A Las Vegas man has embarked on a mission to raise awareness about the deeply entrenched homophobia permeating the Mormon Church after his 14-year-old son’s suicide, which the father attributes to the institution’s anti-LGBTQ teachings and culture.
Brian Bresee, who was a sixth-generation Mormon but ditched the Church after the death of his son Samuel, told Gay City News during a phone interview that he did not initially draw conclusions about why his child committed suicide. But after speaking with Samuel’s friends from church and hiring a private investigator to pore through his son’s computer, it started to make more sense.
The first warning sign that something had gone awry with Samuel came when the boy was 12 years old. He participated in a “worthiness interview,” a typical rite of passage during which Mormon Church bishops meet alone with children and ask a series of deeply personal questions about sexuality, sexual identity, and masturbation.
Children who answer such questions in a manner consistent with Mormon teachings are able to proceed with Church activities, but those who fail are deemed “unworthy.”
“Before the first interview took place, Samuel had been fairly comfortable talking about sex,” Brian explained in a blog post he wrote for the Child-Friendly Faith Project, an organization that raises awareness about child abuse in the religious realm. “But afterward, he became unusually troubled and grew increasingly evasive when the subject of sex arose. Looking back on it, it’s hard to believe that I and so many other parents allowed our children to take part in such an inappropriate and creepy ritual. But, at the time, I was unable to see that the worthiness interviews could have been harmful.”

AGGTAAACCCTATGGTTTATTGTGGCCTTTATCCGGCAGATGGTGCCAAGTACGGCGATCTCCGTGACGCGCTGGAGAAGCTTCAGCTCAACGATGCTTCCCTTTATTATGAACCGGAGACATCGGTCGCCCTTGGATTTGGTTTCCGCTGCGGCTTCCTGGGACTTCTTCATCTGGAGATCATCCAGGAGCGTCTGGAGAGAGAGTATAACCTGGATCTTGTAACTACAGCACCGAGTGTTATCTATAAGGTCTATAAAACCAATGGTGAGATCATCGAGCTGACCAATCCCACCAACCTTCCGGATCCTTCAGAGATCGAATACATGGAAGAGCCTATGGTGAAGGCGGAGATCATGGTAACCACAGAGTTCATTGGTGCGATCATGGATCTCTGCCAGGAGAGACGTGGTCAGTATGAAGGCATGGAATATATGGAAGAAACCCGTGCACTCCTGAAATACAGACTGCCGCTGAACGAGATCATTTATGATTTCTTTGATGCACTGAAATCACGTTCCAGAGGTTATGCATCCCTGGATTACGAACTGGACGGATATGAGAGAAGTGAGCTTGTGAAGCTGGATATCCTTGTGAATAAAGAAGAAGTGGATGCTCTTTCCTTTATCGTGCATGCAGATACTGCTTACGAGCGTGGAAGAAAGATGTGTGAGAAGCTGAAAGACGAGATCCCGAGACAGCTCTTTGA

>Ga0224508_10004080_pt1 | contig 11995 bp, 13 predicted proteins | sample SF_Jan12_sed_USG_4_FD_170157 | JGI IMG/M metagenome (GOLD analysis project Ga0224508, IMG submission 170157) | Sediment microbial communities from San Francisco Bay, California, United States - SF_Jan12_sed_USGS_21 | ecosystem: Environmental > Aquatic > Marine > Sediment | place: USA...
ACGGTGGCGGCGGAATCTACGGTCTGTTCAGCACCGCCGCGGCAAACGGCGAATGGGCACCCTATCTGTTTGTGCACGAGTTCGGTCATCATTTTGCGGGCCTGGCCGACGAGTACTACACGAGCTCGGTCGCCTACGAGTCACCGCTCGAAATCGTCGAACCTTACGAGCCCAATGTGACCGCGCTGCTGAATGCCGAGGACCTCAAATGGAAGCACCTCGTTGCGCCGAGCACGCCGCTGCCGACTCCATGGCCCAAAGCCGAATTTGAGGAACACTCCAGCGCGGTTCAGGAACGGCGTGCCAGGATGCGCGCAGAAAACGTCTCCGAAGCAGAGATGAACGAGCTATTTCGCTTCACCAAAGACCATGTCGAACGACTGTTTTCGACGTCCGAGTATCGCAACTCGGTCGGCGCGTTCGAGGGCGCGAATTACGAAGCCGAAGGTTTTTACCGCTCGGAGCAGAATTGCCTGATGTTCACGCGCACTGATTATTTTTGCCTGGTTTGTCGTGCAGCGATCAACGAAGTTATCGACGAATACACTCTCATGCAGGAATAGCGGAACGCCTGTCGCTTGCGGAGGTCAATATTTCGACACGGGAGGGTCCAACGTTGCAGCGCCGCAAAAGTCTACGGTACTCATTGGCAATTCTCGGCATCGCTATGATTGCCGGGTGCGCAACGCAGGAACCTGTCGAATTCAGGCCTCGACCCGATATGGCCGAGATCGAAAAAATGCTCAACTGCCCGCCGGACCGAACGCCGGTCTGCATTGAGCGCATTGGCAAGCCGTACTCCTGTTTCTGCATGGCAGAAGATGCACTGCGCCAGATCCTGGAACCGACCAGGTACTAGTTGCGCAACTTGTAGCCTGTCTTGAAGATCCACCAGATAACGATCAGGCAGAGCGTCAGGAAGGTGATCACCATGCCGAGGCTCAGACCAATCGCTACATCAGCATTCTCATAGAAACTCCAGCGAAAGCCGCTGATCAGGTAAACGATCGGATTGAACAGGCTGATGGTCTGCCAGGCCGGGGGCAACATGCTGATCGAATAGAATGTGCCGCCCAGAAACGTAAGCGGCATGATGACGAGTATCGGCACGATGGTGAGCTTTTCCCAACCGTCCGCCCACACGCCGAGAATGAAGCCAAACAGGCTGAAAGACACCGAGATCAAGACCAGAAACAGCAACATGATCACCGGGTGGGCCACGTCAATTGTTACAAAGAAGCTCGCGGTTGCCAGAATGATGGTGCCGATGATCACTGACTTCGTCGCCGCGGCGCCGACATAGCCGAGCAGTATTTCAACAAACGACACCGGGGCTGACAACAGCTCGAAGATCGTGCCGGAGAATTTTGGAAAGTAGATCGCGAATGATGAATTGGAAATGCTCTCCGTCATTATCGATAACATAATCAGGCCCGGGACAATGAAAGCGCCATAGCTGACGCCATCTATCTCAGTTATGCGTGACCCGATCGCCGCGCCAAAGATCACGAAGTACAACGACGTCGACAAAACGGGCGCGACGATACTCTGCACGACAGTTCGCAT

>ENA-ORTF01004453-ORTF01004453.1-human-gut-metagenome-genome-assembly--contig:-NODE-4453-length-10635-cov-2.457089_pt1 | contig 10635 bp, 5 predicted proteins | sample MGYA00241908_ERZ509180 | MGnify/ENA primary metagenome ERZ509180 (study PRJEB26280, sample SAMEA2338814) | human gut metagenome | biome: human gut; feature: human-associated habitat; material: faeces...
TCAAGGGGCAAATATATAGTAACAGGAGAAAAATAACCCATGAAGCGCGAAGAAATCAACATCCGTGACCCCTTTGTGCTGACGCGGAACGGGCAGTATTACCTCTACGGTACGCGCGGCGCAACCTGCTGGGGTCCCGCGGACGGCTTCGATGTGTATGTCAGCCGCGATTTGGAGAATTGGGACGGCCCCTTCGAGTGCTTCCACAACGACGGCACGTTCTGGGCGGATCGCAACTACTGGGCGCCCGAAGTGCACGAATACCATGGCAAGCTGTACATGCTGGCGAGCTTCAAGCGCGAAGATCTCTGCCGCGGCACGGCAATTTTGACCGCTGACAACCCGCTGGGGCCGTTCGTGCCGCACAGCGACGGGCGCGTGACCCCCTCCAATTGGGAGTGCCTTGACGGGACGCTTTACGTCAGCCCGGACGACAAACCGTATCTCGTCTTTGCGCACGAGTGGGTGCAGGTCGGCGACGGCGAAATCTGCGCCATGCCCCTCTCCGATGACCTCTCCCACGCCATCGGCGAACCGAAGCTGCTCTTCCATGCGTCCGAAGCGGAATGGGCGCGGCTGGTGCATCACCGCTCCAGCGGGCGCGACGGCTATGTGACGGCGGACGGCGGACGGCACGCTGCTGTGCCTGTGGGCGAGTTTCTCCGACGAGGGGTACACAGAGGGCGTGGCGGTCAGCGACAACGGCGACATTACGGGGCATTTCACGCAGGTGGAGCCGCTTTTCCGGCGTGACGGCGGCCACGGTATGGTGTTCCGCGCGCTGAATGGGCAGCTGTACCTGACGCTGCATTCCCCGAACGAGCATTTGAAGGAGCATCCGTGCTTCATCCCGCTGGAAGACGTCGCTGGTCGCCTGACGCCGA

Two years later, in 2014, Brian said he noticed a “dramatic and disturbing change in Samuel’s behavior.” In January of that year, the Bresee family moved to a different Las Vegas neighborhood and joined the local Mormon congregation. Samuel, at his dad’s urging, joined boys down the street who were playing hockey and became friends with them.
As it turned out, some of those boys were being subjected to anti-LGBTQ abuse to the point that one of them was suicidal. The same bullies targeting those boys then turned on Samuel and accused him of being gay. That abuse carried over into school, which consisted of many other Mormon students.
Samuel, then, became more withdrawn and showed resistance to attending Boy Scouts and church. He increasingly started engaging with both friends and strangers in online chats — and it was there that he suffered even more anti-LGBTQ abuse, despite telling people he was attracted to girls. In those chats, Samuel once said, “My church tore me down [so] much to [where] it is a lot easier for me to give up on the church.”
Those patterns continued. The day before he died, Samuel wrote, “Most of the Mormon youth treat you like crap unless you read the Scriptures every day and night, pray every day and night, be like them every day and night.”